Sleep apnoea is more commonly believed to affect men than women, with oxygen therapy a method for reducing the effects of the condition.
New research conducted in Sweden suggests the gender bias may be misguided as sleep apnoea can also be high in females.
Figures from the NHS indicate obstructive sleep apnoea occurs in four in 100 men and two in 100 women, with the condition more likely to develop in people aged between 35 and 54.
However, scientists at Uppsala and Umea University discovered the condition affected half of women aged 20 to 70.
They examined 400 women from a random sample of 10,000, with participants undergoing a sleep examination and completing questionnaires.
With 50 per cent of candidates suffering from the condition, it was also shown to be more common in those carrying excess weight and high blood pressure.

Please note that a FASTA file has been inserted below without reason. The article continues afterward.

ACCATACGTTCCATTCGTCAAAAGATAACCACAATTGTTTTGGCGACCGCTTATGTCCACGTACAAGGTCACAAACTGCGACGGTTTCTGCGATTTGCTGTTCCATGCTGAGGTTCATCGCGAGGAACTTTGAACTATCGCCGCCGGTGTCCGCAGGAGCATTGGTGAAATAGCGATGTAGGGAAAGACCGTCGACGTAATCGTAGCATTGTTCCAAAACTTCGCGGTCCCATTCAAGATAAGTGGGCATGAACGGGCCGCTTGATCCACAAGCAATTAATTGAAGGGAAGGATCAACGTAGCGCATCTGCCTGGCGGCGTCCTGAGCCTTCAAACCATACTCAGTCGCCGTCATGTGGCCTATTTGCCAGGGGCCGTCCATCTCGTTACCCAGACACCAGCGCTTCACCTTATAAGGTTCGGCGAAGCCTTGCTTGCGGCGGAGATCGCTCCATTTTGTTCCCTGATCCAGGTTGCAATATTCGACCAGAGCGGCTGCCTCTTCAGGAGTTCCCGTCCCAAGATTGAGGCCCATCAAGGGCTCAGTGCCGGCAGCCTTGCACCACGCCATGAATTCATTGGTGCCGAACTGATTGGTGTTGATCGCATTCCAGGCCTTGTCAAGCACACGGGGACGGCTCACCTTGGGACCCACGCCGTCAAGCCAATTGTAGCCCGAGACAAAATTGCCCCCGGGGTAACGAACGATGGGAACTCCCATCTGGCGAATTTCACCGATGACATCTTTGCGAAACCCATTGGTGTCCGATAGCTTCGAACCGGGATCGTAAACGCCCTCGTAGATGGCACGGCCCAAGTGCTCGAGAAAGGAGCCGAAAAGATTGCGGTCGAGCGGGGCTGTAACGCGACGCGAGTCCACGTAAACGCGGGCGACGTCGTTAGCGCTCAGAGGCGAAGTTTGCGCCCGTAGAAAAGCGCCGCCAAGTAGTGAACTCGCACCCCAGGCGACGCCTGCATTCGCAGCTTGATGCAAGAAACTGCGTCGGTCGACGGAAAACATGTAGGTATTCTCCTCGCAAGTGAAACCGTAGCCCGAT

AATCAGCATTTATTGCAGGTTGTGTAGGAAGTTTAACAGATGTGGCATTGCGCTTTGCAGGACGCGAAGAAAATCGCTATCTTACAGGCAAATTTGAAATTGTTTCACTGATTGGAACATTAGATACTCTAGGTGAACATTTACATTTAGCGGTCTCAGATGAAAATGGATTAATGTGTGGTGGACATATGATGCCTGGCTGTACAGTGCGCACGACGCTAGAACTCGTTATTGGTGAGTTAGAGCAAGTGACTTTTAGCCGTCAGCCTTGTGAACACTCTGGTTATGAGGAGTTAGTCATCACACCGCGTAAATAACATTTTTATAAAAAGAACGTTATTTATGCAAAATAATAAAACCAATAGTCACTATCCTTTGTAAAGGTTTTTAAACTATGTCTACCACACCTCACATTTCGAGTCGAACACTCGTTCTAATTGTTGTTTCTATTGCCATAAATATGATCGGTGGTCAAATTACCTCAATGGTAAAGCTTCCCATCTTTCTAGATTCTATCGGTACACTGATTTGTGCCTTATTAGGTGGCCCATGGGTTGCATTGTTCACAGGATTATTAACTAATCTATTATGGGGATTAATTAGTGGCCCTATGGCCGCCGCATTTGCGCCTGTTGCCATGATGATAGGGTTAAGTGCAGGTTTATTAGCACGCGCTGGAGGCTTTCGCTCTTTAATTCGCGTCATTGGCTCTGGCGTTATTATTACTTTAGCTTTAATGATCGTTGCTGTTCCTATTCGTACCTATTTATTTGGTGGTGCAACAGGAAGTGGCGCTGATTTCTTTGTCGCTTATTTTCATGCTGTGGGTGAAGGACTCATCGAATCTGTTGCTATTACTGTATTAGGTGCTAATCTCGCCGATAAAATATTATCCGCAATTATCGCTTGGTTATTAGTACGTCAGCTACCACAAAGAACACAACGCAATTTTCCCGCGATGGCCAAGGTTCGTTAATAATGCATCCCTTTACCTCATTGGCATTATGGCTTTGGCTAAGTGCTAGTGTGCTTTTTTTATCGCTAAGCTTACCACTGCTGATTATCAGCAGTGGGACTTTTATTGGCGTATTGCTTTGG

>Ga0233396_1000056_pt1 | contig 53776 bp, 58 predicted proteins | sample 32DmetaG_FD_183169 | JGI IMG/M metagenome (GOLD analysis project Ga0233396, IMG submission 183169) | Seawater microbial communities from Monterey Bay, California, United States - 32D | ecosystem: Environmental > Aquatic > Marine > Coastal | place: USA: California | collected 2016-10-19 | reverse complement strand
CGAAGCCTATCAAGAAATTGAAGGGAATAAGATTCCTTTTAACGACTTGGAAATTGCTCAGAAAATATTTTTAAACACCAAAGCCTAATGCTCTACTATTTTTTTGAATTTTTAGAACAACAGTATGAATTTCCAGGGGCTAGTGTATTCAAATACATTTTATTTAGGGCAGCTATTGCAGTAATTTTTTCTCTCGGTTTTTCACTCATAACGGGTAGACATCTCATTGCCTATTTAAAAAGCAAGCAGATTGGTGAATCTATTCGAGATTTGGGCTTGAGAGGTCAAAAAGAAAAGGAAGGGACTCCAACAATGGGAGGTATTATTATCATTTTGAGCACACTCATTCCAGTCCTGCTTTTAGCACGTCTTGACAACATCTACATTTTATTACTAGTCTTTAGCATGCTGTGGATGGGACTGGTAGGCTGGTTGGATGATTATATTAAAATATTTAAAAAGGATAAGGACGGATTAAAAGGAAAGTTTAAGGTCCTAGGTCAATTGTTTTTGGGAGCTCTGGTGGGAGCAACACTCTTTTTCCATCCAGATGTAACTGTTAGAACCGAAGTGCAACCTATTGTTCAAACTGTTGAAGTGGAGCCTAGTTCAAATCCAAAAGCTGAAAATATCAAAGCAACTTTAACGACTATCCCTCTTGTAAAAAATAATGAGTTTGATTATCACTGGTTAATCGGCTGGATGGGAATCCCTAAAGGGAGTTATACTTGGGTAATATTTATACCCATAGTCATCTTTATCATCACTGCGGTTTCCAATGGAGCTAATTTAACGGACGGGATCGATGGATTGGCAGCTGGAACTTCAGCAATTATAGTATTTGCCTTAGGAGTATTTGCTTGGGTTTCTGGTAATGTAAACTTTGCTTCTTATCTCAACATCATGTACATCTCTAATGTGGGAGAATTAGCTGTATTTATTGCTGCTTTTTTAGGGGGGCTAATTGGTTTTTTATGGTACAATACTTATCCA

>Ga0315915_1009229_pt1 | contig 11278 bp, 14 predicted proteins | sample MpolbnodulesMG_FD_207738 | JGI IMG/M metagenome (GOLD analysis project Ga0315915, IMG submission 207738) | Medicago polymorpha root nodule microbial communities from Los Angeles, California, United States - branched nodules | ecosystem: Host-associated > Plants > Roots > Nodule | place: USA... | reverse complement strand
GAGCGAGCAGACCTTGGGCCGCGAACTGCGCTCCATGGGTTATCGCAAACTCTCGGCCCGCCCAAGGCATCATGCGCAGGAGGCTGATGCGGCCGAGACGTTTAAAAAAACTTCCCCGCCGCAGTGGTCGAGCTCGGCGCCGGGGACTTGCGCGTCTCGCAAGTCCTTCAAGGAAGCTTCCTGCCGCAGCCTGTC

In fact, 80 per cent of women with hypertension also had sleep apnoea alongside 84 per cent of obese women.
"We were very surprised to find such a high occurrence of sleep apnoea in women, as it is traditionally thought of as a male disorder," lead author professor Karl Franklin said.
The NHS says that obstructive sleep apnoea affects 60 per cent of people over the age of 65, with the study - published in the European Respiratory Journal - reflecting this figure.
The disorder was prevalent among 31 per cent of obese women aged between 55 and 77, also demonstrating how weight can be a contributor to the condition.
"Clinicians should be particularly aware of the association between sleep apnoea and obesity and hypertension, in order to identify patients who could also be suffering from the sleeping disorder," professor Franklin said.
Failure to treat sleep apnoea can lead to type-2 diabetes, stroke, heart attack, hypertension and obesity, the NHS warns.
Posted by Jenny Richards
16/08/2012 12:52:10Subscribe to the News RSS feed